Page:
The Turkish economy is expected to grow 3.6% this year, supported by relatively loose macroeconomic policies, as a result, Turkey’s current account deficit is expected to widen further to 6.9% of its GDP in 2013, the World Bank said in the latest issue of the Global Economic Prospects report. This was lower than the Bank’s 4% GDP growth forecast (this is also the Turkish government’s projection) in the previous report released in January.
GDP growth accelerated to 3% y/y in Q1/2013 from 1.4% y/y in the previous quarter supported by strong government investment and private consumption. Private investments contracted again in the quarter. Last month, OECD cut its 2013 GDP growth estimate for the Turkish economy to 3.1% from 4.1%. In April, the IMF also trimmed its 2013 GDP growth forecast for the Turkish economy to 3.4% from 3.5%.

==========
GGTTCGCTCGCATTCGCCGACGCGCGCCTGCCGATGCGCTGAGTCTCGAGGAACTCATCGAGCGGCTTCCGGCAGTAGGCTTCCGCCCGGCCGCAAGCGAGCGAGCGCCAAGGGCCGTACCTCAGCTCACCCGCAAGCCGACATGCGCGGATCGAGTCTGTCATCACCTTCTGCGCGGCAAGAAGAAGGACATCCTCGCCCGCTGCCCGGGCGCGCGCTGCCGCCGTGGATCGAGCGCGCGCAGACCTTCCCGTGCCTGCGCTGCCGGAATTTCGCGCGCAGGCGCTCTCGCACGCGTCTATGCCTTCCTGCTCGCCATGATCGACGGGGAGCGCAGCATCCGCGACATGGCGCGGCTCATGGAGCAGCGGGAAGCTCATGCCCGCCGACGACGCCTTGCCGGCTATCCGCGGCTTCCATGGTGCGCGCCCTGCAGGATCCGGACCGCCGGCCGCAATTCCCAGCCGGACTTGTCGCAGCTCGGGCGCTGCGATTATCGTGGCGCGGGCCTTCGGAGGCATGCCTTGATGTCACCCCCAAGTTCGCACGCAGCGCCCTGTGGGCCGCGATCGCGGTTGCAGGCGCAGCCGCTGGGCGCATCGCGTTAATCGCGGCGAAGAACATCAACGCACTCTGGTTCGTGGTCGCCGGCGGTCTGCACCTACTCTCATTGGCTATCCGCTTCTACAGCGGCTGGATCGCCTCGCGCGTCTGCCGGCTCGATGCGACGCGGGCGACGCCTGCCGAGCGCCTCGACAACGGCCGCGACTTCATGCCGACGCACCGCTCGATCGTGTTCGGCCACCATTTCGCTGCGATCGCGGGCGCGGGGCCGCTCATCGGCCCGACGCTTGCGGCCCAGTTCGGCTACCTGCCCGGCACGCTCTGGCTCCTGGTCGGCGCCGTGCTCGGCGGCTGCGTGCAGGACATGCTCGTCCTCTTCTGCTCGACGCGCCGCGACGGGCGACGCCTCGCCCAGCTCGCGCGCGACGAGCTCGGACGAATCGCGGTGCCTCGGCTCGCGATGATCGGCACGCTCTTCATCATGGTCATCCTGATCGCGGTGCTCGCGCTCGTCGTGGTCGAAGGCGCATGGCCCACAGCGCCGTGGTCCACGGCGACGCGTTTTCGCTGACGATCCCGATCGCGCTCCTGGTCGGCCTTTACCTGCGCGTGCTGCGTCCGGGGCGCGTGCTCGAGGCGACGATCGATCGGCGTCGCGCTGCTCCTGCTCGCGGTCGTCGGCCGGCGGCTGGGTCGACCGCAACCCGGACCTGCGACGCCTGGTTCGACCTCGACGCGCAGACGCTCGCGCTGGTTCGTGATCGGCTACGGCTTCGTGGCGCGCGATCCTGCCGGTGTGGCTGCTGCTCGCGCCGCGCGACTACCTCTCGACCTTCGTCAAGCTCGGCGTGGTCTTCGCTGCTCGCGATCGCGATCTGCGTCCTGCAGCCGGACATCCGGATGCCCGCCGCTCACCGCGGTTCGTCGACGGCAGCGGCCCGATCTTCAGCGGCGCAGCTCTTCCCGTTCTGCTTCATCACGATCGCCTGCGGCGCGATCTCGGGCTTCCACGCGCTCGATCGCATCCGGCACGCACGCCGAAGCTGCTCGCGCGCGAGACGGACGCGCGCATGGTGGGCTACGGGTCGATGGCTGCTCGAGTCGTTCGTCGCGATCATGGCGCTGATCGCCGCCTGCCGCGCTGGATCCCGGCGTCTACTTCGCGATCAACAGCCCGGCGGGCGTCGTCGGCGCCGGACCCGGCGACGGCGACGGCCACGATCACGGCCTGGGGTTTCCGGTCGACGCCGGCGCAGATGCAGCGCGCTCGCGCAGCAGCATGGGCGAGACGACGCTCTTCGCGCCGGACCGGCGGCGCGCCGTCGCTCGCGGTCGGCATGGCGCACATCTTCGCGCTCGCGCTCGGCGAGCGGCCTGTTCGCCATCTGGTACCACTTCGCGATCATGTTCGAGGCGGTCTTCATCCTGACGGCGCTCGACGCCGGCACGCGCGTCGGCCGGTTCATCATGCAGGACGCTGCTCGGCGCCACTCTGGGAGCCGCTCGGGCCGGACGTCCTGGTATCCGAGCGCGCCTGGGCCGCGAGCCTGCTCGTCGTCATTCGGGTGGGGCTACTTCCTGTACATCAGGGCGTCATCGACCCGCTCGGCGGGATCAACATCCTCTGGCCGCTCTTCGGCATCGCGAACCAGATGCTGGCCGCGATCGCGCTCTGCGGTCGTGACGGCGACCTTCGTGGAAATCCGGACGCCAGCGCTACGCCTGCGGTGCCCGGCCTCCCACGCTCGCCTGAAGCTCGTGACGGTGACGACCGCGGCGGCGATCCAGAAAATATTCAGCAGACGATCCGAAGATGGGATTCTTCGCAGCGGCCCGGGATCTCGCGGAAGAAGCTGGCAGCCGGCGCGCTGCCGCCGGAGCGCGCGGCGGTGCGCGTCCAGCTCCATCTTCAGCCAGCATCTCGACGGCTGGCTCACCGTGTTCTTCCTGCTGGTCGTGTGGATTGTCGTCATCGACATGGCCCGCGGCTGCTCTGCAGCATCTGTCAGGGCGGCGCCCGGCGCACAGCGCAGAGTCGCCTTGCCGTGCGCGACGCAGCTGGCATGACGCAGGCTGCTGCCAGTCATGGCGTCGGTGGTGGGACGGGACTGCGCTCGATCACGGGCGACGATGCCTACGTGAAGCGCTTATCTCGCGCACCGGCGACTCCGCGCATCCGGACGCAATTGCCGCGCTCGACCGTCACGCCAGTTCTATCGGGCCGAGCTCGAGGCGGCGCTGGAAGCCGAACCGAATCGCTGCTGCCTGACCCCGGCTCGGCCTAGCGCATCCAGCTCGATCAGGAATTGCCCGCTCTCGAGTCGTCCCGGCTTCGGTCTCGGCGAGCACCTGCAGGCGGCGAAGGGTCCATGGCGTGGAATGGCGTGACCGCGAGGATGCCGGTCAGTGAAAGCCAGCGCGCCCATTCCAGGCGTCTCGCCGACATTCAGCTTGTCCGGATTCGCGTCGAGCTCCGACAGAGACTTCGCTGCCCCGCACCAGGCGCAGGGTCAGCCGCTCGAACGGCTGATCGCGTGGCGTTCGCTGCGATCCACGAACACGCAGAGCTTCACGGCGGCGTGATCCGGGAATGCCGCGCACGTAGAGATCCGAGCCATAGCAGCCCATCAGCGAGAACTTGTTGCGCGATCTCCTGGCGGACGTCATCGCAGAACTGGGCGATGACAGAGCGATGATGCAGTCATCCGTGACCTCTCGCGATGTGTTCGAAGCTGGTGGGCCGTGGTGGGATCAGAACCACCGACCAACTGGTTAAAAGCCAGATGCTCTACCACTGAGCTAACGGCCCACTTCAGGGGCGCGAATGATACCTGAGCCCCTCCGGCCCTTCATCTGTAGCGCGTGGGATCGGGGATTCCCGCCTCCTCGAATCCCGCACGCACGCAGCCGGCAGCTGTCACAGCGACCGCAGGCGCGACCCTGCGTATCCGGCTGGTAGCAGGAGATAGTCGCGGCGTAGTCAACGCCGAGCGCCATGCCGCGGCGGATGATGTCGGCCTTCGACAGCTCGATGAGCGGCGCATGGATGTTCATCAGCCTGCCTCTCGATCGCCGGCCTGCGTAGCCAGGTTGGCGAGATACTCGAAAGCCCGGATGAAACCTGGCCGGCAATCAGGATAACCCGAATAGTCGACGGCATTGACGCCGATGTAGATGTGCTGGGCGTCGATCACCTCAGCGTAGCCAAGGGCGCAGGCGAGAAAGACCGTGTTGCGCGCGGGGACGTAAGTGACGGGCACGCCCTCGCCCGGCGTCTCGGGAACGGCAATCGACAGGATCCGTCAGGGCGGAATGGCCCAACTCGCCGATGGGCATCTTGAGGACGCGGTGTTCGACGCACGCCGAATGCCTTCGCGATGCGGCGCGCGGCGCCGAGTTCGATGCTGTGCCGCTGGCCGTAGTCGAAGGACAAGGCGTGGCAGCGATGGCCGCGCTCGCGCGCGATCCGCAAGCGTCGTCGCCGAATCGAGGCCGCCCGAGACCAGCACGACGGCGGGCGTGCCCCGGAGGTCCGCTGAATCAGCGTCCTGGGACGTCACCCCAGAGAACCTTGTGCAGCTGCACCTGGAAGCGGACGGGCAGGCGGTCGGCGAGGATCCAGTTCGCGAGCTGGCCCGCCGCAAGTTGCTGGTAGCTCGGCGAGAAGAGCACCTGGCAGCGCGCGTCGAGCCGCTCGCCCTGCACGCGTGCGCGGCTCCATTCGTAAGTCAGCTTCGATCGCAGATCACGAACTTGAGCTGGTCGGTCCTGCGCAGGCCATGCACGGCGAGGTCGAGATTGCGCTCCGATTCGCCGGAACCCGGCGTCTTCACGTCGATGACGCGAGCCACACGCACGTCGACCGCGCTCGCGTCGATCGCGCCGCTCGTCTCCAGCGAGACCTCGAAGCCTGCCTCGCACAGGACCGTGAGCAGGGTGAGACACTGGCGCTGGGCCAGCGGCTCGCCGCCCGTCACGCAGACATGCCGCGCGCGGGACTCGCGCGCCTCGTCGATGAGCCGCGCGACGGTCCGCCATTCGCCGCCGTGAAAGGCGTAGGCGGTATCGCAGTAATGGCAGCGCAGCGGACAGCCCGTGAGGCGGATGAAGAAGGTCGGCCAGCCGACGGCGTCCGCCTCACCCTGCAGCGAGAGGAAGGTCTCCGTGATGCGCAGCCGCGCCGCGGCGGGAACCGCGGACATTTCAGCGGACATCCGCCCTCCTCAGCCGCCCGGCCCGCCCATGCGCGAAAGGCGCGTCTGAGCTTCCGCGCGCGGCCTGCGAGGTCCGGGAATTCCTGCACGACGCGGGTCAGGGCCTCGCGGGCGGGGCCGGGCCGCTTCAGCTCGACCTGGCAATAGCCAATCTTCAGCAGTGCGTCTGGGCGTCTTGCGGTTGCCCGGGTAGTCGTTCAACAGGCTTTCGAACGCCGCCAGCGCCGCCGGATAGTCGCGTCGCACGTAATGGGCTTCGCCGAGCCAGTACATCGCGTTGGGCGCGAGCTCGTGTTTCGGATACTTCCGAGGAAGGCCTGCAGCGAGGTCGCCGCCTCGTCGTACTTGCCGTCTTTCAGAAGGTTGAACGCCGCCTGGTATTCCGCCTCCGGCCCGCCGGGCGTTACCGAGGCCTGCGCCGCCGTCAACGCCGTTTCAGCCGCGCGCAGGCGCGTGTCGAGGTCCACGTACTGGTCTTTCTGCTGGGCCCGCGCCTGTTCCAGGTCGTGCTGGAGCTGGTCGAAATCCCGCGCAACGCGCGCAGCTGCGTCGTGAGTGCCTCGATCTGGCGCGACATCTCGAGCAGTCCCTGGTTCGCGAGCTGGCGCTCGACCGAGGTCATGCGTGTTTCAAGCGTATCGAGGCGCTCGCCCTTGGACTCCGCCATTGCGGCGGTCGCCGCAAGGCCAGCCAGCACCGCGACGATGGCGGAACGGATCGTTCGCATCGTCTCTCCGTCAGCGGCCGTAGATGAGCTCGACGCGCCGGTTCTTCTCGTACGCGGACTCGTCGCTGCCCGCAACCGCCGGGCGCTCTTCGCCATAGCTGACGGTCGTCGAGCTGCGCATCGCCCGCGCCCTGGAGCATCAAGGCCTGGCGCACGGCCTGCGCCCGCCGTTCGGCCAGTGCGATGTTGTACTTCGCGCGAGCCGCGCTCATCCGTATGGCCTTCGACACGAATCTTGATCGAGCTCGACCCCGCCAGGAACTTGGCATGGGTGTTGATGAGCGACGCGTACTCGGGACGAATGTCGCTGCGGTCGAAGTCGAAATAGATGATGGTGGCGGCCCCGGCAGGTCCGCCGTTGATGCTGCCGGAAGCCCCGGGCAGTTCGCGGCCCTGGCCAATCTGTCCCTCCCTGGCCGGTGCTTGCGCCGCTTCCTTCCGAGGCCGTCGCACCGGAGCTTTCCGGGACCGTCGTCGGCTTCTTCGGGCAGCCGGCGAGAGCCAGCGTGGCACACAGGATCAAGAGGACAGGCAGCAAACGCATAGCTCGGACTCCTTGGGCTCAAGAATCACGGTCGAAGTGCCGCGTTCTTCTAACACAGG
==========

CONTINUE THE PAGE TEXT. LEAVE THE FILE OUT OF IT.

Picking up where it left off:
The Wold Bank kept its GDP growth forecast for 2014 unchanged at 4.5% while it expects GDP growth to accelerate to 4.7% in 2015. Turkey’s current acceleration in growth has been generating inflationary pressures, and increasing current account deficits, the Bank commented. The Bank’s current account deficit forecasts for 2014 and 2015 are 7.1% of GDP and 7.2%, respectively.
Finance minister Mehmet Simsek said on Wednesday that the 3% growth recorded in the first quarter is in line with the government’s full-year forecast but the impact of the recent political unrests on economic activity is yet to be seen. The outflow from Turkey’s stock market and bond market amounted to USD 1.1bn and USD 260mn over the past week, Simsek also said.
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